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An interview with prolific contributor Sharmagne Leland-St John.

Q: Tell us more about yourself.

S: I am a Native American from the Confederated Colville Tribe of Nespelem, Washington. I am a former concert performer. I play the tamboura which is an Eastern Indian instrument made from a gourd with a very long neck and sympathetic strings. Basically it is the Indian bass. We had a band which was the original group called Orient Express. Lowell George was in our band as well as Bruce Langhorn and Peter Walker (Vanguard Records Rainy Day Raga, and Second Poem to Karmela/Gypsies Are Important).

I am a former actress and I have just agreed to recreate the role of Silver Indian in an upcoming tribe of the 60's rock musical Hair. I spend most of my waking hours in the garden, either mine or someone else's. I have created gardens all over the world.

Q: How long were you a member of the now defunct Themestream? What made you decide to write there?

S: I joined in early September 2000. After receiving an e mail or instant message from Themestream writer called Frank Millard. I would say I decided to publish for exposure. Many of my poems are actually songs without music. So there is always the possibility that someone will come along who would like to collaborate and set them to music. I did it for freedom of expression.

Q: Have you ever had anything published and if so where?

S: So far, I have been published in a Native American magazine Turtle Tracks. I was recently invited to perform one of my poems "Promised Land" at the United Nation's Dialogues on Civilisation Through Poetry. That poem is now published on their web site. My Poem "I Will Dance For You" is being included in The Silence Within, an anthology scheduled to be published this summer. It will also be included on a 3 disc album called The Spoken Word. I have had poetry published in an e-zine called eThis.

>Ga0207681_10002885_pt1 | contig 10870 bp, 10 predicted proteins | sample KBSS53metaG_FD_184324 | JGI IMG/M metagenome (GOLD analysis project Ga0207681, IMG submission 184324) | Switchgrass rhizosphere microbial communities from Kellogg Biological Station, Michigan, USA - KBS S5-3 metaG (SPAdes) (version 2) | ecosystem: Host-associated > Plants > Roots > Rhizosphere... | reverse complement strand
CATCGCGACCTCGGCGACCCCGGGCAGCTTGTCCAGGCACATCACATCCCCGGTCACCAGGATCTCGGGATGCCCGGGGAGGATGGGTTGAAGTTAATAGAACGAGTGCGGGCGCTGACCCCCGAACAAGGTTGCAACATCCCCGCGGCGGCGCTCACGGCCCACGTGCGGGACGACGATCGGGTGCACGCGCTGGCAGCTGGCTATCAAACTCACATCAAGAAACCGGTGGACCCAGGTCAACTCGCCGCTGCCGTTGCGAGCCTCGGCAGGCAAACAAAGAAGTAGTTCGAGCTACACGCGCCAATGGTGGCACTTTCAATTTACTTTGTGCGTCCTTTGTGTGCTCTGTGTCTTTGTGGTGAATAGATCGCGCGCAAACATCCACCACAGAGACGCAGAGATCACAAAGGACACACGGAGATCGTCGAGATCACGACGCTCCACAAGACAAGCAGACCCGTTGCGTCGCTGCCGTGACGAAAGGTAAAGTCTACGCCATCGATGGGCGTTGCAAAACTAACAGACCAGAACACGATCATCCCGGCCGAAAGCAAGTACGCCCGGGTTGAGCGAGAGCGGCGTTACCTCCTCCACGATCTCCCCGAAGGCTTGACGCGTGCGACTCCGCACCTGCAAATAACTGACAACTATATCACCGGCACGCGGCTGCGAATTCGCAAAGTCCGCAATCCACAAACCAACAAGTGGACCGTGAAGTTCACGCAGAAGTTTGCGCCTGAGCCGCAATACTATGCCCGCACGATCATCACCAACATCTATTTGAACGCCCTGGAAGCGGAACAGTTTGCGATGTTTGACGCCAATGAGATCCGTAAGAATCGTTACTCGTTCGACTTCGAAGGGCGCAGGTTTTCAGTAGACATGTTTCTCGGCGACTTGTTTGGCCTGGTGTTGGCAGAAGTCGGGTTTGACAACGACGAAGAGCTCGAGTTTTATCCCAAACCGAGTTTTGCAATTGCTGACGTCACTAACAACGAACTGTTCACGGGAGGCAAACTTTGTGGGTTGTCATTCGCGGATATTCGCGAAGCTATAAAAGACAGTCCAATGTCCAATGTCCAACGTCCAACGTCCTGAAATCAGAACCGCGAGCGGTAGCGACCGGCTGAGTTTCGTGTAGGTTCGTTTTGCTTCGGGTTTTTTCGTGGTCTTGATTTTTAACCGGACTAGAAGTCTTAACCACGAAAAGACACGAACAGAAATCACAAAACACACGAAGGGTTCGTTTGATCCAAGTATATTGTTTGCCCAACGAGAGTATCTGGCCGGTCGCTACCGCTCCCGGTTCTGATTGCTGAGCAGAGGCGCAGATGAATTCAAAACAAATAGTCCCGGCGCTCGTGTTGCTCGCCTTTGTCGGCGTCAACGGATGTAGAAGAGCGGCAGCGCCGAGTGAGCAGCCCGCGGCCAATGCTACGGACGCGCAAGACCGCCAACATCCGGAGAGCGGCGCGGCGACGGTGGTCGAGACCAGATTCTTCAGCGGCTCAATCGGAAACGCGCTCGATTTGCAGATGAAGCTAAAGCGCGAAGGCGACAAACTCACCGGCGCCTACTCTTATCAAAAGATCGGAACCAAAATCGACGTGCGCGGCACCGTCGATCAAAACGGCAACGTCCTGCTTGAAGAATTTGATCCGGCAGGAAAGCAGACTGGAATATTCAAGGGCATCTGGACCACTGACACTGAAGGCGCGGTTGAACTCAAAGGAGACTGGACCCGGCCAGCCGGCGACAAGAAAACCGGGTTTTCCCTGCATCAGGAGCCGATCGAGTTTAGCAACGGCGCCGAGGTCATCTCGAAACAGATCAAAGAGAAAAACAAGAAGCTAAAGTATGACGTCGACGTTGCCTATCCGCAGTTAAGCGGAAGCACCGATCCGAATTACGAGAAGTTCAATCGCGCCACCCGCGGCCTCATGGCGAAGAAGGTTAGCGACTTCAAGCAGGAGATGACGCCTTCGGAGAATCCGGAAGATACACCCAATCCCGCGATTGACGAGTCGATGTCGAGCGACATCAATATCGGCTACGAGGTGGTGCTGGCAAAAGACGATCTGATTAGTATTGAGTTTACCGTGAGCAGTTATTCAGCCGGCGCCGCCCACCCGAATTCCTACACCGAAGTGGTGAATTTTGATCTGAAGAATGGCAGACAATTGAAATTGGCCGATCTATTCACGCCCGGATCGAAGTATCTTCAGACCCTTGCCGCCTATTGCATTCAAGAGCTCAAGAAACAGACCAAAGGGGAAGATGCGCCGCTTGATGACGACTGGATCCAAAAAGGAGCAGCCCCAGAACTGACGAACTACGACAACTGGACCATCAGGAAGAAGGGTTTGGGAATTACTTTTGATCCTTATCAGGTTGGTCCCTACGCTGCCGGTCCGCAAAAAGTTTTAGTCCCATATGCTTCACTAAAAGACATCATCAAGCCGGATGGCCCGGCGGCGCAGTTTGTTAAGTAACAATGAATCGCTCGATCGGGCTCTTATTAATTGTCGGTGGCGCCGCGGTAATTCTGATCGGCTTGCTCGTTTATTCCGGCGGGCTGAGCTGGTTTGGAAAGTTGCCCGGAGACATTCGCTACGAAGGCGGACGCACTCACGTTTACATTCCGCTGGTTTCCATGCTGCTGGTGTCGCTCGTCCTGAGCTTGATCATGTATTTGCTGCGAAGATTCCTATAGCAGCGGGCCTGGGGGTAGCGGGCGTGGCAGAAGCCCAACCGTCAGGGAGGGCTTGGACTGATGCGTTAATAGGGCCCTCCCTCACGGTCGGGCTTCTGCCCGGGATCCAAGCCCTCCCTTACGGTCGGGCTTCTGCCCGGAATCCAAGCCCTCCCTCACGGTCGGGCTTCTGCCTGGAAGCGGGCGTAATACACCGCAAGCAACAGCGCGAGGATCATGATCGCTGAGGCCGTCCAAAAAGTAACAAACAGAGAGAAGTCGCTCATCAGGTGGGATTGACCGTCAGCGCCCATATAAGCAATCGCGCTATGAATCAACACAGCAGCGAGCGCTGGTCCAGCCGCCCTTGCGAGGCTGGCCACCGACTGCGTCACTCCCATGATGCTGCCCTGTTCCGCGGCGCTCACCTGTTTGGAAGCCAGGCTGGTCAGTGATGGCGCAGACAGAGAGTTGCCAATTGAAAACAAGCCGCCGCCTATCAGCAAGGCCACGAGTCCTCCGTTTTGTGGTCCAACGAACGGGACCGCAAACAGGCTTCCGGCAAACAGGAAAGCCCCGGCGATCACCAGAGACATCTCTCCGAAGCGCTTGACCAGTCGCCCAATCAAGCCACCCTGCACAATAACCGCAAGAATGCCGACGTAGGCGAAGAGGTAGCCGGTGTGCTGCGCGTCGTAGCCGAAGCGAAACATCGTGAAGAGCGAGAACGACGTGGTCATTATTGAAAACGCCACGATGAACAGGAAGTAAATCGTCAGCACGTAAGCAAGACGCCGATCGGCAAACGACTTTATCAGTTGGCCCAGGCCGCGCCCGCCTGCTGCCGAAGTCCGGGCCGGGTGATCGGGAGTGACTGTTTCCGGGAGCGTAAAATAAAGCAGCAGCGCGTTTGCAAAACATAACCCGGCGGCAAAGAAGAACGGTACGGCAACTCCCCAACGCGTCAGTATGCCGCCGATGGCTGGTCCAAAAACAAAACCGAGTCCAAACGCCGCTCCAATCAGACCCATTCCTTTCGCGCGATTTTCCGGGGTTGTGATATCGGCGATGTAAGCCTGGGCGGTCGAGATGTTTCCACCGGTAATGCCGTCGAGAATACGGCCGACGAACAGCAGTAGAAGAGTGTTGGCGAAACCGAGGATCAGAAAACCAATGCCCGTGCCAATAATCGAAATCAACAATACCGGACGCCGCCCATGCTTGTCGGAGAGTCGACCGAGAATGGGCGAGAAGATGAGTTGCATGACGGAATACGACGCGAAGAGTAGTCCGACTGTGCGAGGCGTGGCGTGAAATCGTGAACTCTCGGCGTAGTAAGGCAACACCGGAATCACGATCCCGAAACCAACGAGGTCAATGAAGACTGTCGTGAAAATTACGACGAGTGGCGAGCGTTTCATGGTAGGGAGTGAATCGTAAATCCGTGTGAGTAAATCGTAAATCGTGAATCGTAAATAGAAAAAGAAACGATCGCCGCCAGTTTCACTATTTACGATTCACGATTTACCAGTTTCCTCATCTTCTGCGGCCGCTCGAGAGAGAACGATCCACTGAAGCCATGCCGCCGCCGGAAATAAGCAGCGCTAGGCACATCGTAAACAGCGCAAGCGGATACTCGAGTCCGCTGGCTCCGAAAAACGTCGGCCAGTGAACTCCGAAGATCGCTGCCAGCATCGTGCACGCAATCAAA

When Henry Mancini first read my poetry and songs he sent them down to Nashville with his publishing company name stamped all over them but nothing ever came of it. I am now writing with Darby Slick who wrote one of the only two hits the Jefferson Airplane recorded. He has recently set music to my song lyrics "Jimmy's Song". We are now collaborating on "Calico Apron," a lullaby.

Q: What or who has most inspired you to write?

S:I am inspired by many different things as well as moods and people. My former beau and dear friend the late Paul Rothchild was perhaps the most influential person in my life as a writer. when I was a beginner, I would always share my work with him because I respected his opinions. After all he was at the time one of the top record producers on the scene. One evening we had a disagreement that turned into a heated argument about something or was it someone! And in a fit of rage and anger I picked up my typewriter and heaved it across the room.

It hit the wall and landed at his feet. As we both stood there looking at it in shocked silence I realized it was beyond repair and that made me really morose. I loved that typewriter. I loved the sounds that it made as we wrote. It was akin to sitting down at a finely tuned piano or harpsichord. Composing note upon note. You know when you write there is the sound that each word makes as it falls against another word and there is also the sound of silence in between the words. That typewriter had those sounds down pat. It hummed, it purred, it sang my words back to me. I was very distraught that I had just killed my "writing partner." So I did what any normal woman would have done in the same situation. I sat down and began to weep.

The next day Paul presented me with a brand new electric typewriter with a gift card enclosed apologizing for making me so angry and adding "I respect your talent as a writer so much that I would not want to be responsible for stifling it." I would have to say Richard Sylbert and Michael Butler were also instrumental in my early writing as they evoked emotions in me that I had never felt before and the only way to express them was via pen and paper. (or Quill and Parchment!) Peter Yarrow, from the folk singing group Peter, Paul, and Mary, and I wrote together. That was a very inspiring experience because it meant there was enough there for him to want to set it to music and produce it on a record for all the world to hear.

And lastly Pierre la Mure the French writer and artist once said to me on the occasion of having heard "Poetry of Lies" recited before an audience, "You have poetry in your soul, ma petite." That certainly made a very deep impression on me and was perhaps the real start of my desire to write professionally.